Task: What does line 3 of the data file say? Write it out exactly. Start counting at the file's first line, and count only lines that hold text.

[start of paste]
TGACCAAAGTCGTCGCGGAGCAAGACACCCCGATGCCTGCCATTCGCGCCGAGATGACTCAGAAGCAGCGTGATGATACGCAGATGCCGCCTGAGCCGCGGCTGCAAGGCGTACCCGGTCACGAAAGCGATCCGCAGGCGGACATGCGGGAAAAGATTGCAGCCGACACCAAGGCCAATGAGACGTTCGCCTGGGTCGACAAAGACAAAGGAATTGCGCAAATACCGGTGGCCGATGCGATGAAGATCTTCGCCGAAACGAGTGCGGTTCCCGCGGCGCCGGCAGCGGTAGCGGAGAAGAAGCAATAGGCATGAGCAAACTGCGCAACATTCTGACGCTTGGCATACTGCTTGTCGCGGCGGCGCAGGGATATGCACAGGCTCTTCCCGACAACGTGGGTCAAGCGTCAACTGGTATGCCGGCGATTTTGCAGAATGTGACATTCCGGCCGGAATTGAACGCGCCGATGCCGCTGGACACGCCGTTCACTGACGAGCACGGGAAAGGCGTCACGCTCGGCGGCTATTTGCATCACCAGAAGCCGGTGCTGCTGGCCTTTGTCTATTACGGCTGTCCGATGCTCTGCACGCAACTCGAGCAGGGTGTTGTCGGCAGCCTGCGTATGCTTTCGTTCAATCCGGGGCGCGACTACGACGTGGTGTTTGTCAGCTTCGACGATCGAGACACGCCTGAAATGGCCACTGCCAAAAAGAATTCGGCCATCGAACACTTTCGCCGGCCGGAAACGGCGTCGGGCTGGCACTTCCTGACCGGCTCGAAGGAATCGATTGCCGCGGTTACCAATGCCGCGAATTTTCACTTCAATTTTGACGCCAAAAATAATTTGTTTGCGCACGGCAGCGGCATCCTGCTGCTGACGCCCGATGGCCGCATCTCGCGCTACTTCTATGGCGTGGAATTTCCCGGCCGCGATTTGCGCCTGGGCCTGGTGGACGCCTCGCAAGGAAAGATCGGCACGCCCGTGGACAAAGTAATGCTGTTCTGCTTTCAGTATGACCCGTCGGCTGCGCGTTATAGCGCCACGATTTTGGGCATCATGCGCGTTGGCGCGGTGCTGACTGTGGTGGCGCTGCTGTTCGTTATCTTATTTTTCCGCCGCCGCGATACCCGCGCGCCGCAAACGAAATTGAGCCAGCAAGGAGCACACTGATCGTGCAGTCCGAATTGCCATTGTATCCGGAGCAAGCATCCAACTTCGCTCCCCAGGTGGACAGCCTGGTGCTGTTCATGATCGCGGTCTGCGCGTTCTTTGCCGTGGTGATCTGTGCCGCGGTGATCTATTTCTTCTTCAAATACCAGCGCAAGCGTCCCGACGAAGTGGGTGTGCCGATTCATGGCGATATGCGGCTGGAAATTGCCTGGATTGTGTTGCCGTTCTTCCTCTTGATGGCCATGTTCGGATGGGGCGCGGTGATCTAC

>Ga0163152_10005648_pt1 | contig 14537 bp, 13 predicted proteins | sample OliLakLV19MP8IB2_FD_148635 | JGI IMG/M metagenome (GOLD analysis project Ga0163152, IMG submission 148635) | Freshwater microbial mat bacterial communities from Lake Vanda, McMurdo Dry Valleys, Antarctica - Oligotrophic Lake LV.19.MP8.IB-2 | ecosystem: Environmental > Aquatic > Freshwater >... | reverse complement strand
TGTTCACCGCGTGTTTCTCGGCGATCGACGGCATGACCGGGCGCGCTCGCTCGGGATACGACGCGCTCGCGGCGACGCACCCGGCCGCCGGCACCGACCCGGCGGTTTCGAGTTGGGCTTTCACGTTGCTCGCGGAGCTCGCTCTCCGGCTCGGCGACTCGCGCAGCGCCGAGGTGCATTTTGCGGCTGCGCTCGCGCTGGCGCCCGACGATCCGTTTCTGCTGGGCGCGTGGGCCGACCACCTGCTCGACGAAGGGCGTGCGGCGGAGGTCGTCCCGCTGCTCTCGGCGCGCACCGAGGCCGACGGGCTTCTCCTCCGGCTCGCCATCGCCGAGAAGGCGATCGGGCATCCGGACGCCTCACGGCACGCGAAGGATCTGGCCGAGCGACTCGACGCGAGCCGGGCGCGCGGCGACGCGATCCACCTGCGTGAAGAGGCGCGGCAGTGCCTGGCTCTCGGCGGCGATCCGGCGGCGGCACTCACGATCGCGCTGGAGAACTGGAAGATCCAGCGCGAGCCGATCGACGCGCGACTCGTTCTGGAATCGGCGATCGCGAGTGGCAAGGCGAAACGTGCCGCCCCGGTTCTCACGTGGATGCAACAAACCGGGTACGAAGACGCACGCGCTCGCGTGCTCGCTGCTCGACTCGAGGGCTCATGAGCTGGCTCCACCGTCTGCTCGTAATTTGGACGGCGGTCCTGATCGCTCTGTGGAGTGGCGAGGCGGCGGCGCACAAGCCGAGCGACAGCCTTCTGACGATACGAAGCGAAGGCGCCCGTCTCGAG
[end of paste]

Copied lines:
TGTTCACCGCGTGTTTCTCGGCGATCGACGGCATGACCGGGCGCGCTCGCTCGGGATACGACGCGCTCGCGGCGACGCACCCGGCCGCCGGCACCGACCCGGCGGTTTCGAGTTGGGCTTTCACGTTGCTCGCGGAGCTCGCTCTCCGGCTCGGCGACTCGCGCAGCGCCGAGGTGCATTTTGCGGCTGCGCTCGCGCTGGCGCCCGACGATCCGTTTCTGCTGGGCGCGTGGGCCGACCACCTGCTCGACGAAGGGCGTGCGGCGGAGGTCGTCCCGCTGCTCTCGGCGCGCACCGAGGCCGACGGGCTTCTCCTCCGGCTCGCCATCGCCGAGAAGGCGATCGGGCATCCGGACGCCTCACGGCACGCGAAGGATCTGGCCGAGCGACTCGACGCGAGCCGGGCGCGCGGCGACGCGATCCACCTGCGTGAAGAGGCGCGGCAGTGCCTGGCTCTCGGCGGCGATCCGGCGGCGGCACTCACGATCGCGCTGGAGAACTGGAAGATCCAGCGCGAGCCGATCGACGCGCGACTCGTTCTGGAATCGGCGATCGCGAGTGGCAAGGCGAAACGTGCCGCCCCGGTTCTCACGTGGATGCAACAAACCGGGTACGAAGACGCACGCGCTCGCGTGCTCGCTGCTCGACTCGAGGGCTCATGAGCTGGCTCCACCGTCTGCTCGTAATTTGGACGGCGGTCCTGATCGCTCTGTGGAGTGGCGAGGCGGCGGCGCACAAGCCGAGCGACAGCCTTCTGACGATACGAAGCGAAGGCGCCCGTCTCGAG